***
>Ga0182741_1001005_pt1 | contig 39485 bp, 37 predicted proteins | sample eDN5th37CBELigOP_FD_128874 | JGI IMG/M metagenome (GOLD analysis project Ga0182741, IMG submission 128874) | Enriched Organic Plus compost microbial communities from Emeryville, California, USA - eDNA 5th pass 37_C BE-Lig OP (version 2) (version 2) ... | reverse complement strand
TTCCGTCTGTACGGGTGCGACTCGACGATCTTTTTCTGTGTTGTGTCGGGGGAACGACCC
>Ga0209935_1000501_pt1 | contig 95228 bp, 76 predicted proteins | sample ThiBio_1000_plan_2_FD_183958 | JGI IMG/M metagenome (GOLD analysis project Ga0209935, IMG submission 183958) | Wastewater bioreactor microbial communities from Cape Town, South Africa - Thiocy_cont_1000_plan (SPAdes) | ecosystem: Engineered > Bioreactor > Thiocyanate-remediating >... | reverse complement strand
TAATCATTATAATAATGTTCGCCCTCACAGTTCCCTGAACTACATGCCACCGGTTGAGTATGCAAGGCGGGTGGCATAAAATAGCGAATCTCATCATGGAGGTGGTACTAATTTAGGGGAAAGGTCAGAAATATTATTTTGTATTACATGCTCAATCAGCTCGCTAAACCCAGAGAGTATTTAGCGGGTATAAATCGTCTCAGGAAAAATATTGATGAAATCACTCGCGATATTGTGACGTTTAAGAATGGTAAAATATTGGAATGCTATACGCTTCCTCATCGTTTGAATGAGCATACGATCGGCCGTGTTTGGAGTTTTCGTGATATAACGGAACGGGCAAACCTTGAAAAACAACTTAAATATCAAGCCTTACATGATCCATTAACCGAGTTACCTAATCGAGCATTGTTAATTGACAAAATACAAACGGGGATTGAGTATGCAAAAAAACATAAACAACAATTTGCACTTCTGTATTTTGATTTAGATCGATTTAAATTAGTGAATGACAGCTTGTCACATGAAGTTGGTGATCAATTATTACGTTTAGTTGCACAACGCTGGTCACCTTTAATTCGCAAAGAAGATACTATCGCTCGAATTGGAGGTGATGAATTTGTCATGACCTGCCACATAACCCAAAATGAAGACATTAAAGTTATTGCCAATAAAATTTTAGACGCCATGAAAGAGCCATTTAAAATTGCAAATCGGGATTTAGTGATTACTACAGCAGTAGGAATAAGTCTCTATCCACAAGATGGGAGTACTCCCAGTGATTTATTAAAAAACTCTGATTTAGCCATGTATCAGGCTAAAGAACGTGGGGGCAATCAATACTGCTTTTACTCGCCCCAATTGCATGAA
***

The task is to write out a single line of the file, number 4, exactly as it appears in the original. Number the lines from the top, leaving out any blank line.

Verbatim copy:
TAATCATTATAATAATGTTCGCCCTCACAGTTCCCTGAACTACATGCCACCGGTTGAGTATGCAAGGCGGGTGGCATAAAATAGCGAATCTCATCATGGAGGTGGTACTAATTTAGGGGAAAGGTCAGAAATATTATTTTGTATTACATGCTCAATCAGCTCGCTAAACCCAGAGAGTATTTAGCGGGTATAAATCGTCTCAGGAAAAATATTGATGAAATCACTCGCGATATTGTGACGTTTAAGAATGGTAAAATATTGGAATGCTATACGCTTCCTCATCGTTTGAATGAGCATACGATCGGCCGTGTTTGGAGTTTTCGTGATATAACGGAACGGGCAAACCTTGAAAAACAACTTAAATATCAAGCCTTACATGATCCATTAACCGAGTTACCTAATCGAGCATTGTTAATTGACAAAATACAAACGGGGATTGAGTATGCAAAAAAACATAAACAACAATTTGCACTTCTGTATTTTGATTTAGATCGATTTAAATTAGTGAATGACAGCTTGTCACATGAAGTTGGTGATCAATTATTACGTTTAGTTGCACAACGCTGGTCACCTTTAATTCGCAAAGAAGATACTATCGCTCGAATTGGAGGTGATGAATTTGTCATGACCTGCCACATAACCCAAAATGAAGACATTAAAGTTATTGCCAATAAAATTTTAGACGCCATGAAAGAGCCATTTAAAATTGCAAATCGGGATTTAGTGATTACTACAGCAGTAGGAATAAGTCTCTATCCACAAGATGGGAGTACTCCCAGTGATTTATTAAAAAACTCTGATTTAGCCATGTATCAGGCTAAAGAACGTGGGGGCAATCAATACTGCTTTTACTCGCCCCAATTGCATGAA